Is Addiction a Problem in Canada?
“What progress, you ask, have I made? I have begun to be a friend to myself.”
What is Addiction?
Addiction refers to a chronic condition related to all 3 pillars of health (biology, psychology and social factors). Risks for developing addiction span from a wide range, including behavioural aspects of one’s life to genetic influences. This in turn makes the population at risk for addiction non-homogeneous, as individuals from all walks of life or socio-economic status can find themselves battling an addiction. The mediator between biological and psychosocial factors is the brain. In fact, Studies on addiction and its relation to the brain has revealed that addiction is linked to reward pathways located in the cerebral cortex and the limbic system. Alteration of these areas due to certain drugs leads to changes in essential aspects of functioning such as reward, motivation, memory, and executive functioning involving behavioural control and judgement (APA, 2017).
Is addiction a problem in Canada?
Statistics Canada recently released a report on mental and substance use disorders. The insightful report indicated that at some point in their lives 21.6% of Canadians meet the criteria for substance use disorder (SUD). The most common drug used by Canadians is alcohol followed by marijuana (Statistic Canada, 2015). Although Canadian SUD mostly relates to alcohol and marijuana, Canada ranked second in the world for per-capita opioid use (Kane, 2016) causing the recent surge of addiction problems, epidemic-like rates of overdose (CPHA, 2016) and increased costs and stress on healthcare delivery (Howlett, 2017).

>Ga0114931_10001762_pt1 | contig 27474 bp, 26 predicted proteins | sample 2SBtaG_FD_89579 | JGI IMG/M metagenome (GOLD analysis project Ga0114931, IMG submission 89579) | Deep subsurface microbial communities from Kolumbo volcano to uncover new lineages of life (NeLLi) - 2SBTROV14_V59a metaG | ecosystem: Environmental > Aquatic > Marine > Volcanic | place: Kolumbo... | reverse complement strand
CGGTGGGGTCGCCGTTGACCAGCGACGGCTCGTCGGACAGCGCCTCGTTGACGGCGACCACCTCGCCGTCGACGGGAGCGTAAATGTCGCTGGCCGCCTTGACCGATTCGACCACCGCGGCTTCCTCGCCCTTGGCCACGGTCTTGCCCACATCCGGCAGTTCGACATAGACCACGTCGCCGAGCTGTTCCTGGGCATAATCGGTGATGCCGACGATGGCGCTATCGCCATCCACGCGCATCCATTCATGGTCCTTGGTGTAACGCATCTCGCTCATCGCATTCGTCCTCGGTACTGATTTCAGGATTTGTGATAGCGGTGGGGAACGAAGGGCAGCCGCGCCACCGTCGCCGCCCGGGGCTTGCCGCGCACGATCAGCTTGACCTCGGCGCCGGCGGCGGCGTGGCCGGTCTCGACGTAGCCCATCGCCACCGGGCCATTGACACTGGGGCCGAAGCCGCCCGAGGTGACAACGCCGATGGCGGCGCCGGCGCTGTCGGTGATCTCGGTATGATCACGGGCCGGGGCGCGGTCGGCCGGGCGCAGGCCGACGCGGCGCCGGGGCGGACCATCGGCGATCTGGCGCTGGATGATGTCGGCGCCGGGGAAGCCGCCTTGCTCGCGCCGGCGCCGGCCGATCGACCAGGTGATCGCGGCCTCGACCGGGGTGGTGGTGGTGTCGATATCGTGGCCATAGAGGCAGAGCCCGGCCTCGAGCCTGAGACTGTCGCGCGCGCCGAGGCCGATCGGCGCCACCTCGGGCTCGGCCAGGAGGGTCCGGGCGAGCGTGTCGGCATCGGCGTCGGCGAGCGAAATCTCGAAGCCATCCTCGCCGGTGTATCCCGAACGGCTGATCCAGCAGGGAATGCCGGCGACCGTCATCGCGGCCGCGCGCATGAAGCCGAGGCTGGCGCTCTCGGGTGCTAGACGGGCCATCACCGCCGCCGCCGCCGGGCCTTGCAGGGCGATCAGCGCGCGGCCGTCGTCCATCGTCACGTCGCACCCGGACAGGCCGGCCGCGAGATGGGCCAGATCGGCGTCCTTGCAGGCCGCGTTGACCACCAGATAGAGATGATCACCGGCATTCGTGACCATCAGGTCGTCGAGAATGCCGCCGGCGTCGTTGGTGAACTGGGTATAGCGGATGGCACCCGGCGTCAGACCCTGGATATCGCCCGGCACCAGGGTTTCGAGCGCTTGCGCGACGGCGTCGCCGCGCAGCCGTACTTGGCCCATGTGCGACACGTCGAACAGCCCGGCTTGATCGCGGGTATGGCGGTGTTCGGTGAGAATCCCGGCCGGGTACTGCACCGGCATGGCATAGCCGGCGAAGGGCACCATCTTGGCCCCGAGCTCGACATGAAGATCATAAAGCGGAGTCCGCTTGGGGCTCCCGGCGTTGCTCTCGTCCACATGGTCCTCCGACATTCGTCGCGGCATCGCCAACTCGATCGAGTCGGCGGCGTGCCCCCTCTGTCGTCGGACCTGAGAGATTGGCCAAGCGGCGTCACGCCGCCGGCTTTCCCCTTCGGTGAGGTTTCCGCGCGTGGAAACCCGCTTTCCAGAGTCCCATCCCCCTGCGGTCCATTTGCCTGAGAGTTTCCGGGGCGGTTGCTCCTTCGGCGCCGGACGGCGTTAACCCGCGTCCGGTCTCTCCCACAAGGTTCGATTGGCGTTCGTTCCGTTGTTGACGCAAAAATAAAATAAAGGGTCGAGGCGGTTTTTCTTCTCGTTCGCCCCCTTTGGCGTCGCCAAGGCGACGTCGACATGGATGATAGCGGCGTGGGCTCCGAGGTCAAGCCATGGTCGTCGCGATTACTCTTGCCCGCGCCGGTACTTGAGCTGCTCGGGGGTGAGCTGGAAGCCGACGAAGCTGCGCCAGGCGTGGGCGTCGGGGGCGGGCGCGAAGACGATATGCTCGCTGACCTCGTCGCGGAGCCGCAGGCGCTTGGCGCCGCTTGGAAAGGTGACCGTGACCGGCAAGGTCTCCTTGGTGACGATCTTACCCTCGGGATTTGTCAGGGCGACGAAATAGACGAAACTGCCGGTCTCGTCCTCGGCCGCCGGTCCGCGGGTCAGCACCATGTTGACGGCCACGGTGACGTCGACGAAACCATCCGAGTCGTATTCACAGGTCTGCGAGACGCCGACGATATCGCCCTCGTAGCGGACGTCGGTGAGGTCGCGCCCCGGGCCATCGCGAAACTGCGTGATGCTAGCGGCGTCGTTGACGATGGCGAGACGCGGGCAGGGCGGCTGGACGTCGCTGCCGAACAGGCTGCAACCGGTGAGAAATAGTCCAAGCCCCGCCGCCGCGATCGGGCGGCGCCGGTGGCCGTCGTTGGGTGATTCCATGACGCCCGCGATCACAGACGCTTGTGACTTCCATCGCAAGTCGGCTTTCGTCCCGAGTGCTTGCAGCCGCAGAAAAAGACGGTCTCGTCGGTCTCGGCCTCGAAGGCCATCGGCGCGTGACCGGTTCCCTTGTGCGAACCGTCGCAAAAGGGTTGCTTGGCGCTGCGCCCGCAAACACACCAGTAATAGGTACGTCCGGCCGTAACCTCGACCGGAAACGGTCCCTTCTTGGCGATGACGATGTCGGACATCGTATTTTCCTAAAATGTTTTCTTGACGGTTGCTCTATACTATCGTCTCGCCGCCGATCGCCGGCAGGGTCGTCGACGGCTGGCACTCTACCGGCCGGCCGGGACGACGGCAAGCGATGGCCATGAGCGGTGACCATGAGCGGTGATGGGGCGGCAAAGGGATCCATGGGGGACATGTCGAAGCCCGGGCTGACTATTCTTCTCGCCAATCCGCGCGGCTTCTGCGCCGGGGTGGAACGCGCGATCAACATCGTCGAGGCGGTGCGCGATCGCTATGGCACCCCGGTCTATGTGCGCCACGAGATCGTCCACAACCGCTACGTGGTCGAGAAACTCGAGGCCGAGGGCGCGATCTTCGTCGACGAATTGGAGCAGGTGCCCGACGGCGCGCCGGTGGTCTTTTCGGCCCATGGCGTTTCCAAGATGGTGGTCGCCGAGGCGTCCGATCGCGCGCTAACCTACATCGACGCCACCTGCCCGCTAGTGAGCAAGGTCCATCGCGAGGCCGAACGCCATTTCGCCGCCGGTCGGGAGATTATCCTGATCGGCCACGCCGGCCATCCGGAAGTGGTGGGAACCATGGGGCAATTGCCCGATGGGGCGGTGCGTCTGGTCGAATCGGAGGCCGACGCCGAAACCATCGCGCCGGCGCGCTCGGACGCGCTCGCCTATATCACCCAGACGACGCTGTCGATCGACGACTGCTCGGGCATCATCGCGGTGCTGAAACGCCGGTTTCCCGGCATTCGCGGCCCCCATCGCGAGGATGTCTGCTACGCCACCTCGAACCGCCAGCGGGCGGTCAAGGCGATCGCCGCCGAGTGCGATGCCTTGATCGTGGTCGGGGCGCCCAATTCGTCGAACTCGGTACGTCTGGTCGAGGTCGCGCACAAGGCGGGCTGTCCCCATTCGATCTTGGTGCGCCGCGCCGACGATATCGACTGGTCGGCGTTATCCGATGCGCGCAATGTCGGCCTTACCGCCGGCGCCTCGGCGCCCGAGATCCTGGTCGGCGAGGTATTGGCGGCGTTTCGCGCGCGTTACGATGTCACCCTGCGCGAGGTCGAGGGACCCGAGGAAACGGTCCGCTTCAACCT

Of further note, the Canadian Center of Substance Abuse has estimated the total of SUD related costs to be around 39.7 billion dollars annually. The financial implication is representative of the urgency to address and find solutions to reduce SUD in Canada. The financial burden relates to indirect costs such as losses in productivity (61%), health care costs (22%), law enforcement costs (14%), and other direct costs (3%), ranging from car accidents to employee assistance (Canadian Centre on Substance Abuse, 2006).
By no means should costs justify decreases in care provided for individuals with SUD. Of further note, the costs do suggest that optimizing and improving the delivery of treatment and care for individuals with SUD should yield great gains to Canadians. As mentioned above, SUD is a trending crisis where each year the number of individuals affected increases. The issue at hand must be addressed as soon as possible to stop the epidemic from growing to a size that will make it impossible to manage.
- American Psychological Association. (2017). Addictions. Retrieved from http://www.apa.org/topics/addiction/
- Statistic Canada. (2015). Health at a Glance. Retrieved from http://www.statcan.gc.ca/pub/82-624-x/2013001/article/11855-eng.htm
- Kane, L. (2016). Canada ranked second in world for per-capita opioid use. Retrieved from http://globalnews.ca/news/2899965/canada-ranked-second-in-world-for-per-capita-opioid-use/
- Canadian Public Health Association. (2016). The opioid crisis in Canada. Retrieved from http://www.cpha.ca/uploads/policy/opioid-statement_e.pdf
- Howlett, K. (2017). A KILLER HIGH Canada’s expensive habit: Adding up opioid abuse’s rising financial toll on the health-care system. Retrieved from https://www.theglobeandmail.com/news/investigations/opioids/article31464607/
- Canadian Centre on Substance Abuse. (2006). Costs of Substance Abuse. Retrieved from http://www.cclt.ca/Eng/topics/Costs-of-Substance-Abuse-in-Canada/Pages/default.aspx